Finally, at 4.2 per cent, the annual increase in the WPI was (just) ahead of the annual increase in the CPI in the December quarter of last year, meaning that annual real wage growth was positive for the first time since the March quarter 2021.


    Martin Place remains concerned about slow disinflation

    According to the Minutes of the 5 – 6 February 2024 Monetary Policy Meeting of the Reserve Bank Board, the start of this month found Board members once again debating the relative merits of a 25bp increase in the cash rate target versus leaving policy unchanged.

    The case for another increase was:

    ‘…centred on the observation that it would take some time for inflation to return to target and the labour market to full employment. Inflation was expected to take a further two years or so to return towards the midpoint of the target range under the central forecast…Members noted that an increase in the cash rate target…could slow the growth of demand further and reduce the risk of inflation not returning to target in an acceptable timeframe.’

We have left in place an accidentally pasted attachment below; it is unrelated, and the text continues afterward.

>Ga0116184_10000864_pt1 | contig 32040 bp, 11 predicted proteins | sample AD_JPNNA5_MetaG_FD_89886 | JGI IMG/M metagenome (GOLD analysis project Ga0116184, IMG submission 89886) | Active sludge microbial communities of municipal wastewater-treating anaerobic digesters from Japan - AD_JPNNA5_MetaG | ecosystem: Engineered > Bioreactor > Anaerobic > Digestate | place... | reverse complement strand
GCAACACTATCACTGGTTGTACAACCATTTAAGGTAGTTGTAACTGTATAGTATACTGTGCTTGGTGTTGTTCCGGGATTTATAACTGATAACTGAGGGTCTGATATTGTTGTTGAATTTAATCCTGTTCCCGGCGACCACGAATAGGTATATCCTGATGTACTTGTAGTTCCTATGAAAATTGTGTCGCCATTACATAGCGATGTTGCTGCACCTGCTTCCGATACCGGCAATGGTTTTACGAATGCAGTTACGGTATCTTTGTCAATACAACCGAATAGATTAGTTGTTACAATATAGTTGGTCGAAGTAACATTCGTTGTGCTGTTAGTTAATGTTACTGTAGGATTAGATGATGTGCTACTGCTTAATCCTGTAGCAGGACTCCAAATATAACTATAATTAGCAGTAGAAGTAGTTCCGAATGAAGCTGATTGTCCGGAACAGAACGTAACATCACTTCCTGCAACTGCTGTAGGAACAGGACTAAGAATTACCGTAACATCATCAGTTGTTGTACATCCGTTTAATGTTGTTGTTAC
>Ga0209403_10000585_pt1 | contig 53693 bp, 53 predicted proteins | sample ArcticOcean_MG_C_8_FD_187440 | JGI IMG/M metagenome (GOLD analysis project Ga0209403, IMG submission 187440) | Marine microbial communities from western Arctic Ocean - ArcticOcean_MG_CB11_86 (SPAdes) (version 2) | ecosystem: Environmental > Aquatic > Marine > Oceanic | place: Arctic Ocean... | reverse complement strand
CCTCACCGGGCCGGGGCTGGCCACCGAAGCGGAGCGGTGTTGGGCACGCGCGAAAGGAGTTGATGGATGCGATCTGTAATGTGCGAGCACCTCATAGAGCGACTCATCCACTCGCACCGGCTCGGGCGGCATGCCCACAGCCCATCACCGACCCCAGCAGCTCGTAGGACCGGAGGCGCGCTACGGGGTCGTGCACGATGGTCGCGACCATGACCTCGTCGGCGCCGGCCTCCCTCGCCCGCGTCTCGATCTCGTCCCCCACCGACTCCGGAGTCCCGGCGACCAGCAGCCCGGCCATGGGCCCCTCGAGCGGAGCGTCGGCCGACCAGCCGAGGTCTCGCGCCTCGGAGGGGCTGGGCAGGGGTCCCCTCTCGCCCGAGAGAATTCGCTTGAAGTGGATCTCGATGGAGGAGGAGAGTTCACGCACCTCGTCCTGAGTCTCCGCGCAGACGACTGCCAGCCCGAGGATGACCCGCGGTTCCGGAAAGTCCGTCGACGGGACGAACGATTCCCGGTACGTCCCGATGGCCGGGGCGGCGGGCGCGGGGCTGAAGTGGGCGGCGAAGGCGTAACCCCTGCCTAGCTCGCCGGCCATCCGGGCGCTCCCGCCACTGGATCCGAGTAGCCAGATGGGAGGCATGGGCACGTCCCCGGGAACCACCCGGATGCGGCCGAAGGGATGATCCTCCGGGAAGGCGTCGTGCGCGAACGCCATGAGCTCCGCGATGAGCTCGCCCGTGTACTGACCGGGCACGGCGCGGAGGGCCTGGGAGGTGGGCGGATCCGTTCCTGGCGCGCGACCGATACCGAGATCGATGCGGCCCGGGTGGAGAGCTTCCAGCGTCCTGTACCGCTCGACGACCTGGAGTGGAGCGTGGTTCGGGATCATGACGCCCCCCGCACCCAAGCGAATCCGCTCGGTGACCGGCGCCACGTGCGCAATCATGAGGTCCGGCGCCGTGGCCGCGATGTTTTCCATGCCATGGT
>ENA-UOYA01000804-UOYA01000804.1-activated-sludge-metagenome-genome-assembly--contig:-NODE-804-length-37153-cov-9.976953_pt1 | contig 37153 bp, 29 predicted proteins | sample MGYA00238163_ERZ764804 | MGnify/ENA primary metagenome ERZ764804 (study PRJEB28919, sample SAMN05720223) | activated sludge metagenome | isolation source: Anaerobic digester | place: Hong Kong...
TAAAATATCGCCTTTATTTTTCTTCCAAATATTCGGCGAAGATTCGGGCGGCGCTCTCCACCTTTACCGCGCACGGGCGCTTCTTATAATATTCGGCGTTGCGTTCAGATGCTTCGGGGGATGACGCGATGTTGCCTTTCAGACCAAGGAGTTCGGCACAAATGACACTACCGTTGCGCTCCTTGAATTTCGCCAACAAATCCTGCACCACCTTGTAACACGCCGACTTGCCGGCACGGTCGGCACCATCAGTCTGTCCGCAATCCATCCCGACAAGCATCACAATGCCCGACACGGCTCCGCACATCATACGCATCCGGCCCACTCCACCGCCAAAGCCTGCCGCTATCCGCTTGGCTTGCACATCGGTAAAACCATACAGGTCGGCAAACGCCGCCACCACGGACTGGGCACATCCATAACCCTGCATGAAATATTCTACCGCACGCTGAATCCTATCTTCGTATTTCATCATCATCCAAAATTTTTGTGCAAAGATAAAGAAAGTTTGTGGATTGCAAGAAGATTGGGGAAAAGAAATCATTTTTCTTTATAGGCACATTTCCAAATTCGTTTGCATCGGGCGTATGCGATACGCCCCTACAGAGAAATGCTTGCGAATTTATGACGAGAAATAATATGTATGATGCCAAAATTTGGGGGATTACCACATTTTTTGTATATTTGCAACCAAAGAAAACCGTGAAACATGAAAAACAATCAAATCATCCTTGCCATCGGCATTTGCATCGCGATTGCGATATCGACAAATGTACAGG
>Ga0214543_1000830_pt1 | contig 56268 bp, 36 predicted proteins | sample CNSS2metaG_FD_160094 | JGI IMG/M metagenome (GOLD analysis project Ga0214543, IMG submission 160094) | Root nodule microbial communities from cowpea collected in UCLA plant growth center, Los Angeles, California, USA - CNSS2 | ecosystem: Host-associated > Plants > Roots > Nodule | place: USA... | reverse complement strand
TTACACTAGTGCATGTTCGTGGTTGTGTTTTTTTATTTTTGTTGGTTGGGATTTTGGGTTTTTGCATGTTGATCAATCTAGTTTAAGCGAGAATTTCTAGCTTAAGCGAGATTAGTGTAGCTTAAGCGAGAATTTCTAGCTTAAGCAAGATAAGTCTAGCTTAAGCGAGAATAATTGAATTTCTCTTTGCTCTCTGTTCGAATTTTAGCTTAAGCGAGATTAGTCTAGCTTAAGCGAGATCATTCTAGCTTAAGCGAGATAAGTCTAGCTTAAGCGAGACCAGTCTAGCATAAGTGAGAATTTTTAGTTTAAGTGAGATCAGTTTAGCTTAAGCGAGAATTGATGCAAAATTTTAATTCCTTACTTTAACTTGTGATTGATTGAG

While the case for no change was based on:

    ‘…the observation that the risk of inflation not returning to the board’s target within a reasonable timeframe had eased. The moderation in inflation over preceding months had been slightly larger than previously expected and global inflation outcomes had provided additional confidence that inflation in Australia would moderate further. Data on the labour market and consumer spending had also been weaker than previously expected…it was possible that conditions in the labour market were already consistent with full employment, although this was judged to be unlikely.’